Uploading is extremely easy and starts with clicking the blue ‘Upload’ button. From here, you can choose to upload individual files or an entire folder, which is great if you want to copy entire folders from your computer to save some local hard drive space.
You can also add folders from the ‘Create’ menu to organize your online space, along with other types of documents using either Google Docs/Slides/Sheets, Microsoft Word/PowerPoint/Excel, or Dropbox’s own word processing app, Paper.
Downloading existing content
Whether you want to download a file you’ve uploaded so you can open it in a dedicated app, for example Photoshop, or you want to save a piece of work somebody else has shared with you to your computer, the process is the same.
It starts with ticking the box beside the file name; you can tick as many as you want in one go to download en masse. You’ll then be able to select ‘Download’ from the menu across the top.
Make sure that the file you want is selected by clicking the box just as you would to download, but then click the three dots that signify a hidden menu. Here, you can choose to share the file or folder, among a number of other functions.
Dropbox: How to use it on Windows or Mac
If you’re a regular user, you’ll likely benefit from installing the desktop client which saves you from needing to log in to the website every time.
It’s important to note that any changes you make in here will be reflected in all other instances of Dropbox. If you delete a file from your desktop client, it will be gone from everywhere (though you will be able to find it in ‘Deleted’ for a short while). Similarly, new files will appear everywhere.
Once you’ve installed it, which is as easy as downloading the software from the Dropbox website (opens in new tab), following the on-screen setup instructions, and logging in, it’ll work just the same as your regular file viewer would.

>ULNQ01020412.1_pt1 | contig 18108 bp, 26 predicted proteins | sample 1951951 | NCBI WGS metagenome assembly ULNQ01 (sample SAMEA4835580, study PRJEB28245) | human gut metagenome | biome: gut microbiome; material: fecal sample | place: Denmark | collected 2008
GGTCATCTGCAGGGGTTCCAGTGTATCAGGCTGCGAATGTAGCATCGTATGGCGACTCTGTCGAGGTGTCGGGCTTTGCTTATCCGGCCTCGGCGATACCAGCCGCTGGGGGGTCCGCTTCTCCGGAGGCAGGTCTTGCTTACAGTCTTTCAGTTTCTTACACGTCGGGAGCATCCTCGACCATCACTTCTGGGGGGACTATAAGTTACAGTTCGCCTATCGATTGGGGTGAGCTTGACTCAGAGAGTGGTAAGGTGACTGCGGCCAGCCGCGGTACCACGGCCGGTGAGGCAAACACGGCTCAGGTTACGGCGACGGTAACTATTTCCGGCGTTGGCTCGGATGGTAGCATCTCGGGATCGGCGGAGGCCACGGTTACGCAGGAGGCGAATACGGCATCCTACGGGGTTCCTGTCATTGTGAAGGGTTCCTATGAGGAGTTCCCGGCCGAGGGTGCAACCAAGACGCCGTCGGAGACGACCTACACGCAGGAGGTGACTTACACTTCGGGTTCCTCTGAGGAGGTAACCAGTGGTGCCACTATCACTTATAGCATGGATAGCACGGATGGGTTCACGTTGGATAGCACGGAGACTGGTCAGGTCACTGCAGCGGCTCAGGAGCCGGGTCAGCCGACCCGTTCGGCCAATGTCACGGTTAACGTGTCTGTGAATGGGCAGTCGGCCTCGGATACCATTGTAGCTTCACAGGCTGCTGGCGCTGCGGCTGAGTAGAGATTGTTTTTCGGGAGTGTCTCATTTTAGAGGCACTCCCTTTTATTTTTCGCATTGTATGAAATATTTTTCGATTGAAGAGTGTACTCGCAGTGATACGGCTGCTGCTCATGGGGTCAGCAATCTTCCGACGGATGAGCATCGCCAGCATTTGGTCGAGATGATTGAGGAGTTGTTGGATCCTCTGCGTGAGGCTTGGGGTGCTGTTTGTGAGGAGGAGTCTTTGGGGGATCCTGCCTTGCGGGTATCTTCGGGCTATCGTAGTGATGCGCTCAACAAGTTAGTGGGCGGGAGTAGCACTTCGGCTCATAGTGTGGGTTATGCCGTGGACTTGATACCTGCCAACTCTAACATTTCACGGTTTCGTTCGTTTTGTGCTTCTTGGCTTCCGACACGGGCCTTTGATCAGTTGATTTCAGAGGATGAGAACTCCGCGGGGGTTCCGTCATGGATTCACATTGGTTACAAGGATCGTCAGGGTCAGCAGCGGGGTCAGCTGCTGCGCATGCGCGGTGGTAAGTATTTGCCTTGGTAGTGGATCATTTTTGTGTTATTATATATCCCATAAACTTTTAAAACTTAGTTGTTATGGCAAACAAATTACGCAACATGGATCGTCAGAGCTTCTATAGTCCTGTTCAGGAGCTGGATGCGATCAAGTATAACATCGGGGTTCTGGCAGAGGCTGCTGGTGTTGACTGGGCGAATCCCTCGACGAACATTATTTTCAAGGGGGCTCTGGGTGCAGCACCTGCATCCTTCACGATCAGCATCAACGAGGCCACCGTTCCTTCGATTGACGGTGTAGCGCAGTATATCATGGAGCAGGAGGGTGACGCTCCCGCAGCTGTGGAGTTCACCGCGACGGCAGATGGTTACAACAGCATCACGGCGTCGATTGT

Upon right-clicking a file or folder, you’ll see a set of options that wouldn’t ordinarily be there had you not installed Dropbox: they are Dropbox-specific and allow you to handle things like sharing. However, most of the options will direct you to the browser portal, which is a shame given that some cloud drives can handle everything straight from their respective desktop clients.
The desktop client is especially useful if you work in unsupported apps like Photoshop because you won’t need to download the file from the browser portal/ Instead, you can just open the file from your desktop, make the changes, and save it - Dropbox will handle the syncing so that the changes are reflected everywhere.
Dropbox: How to use it on Android and iOS
Dropbox has its own mobile apps, so iOS and Android users are well-catered for. Besides slight design differences between the two operating systems, the experience will be largely the same.
Most of the work you’re likely to do will be carried out in the ‘Files’ tab, which presents itself logically just as it does online. You can also handle some account settings in the ‘Account’ tab, where you will find other options for things like restoring deleted files and enabling automatic camera uploads.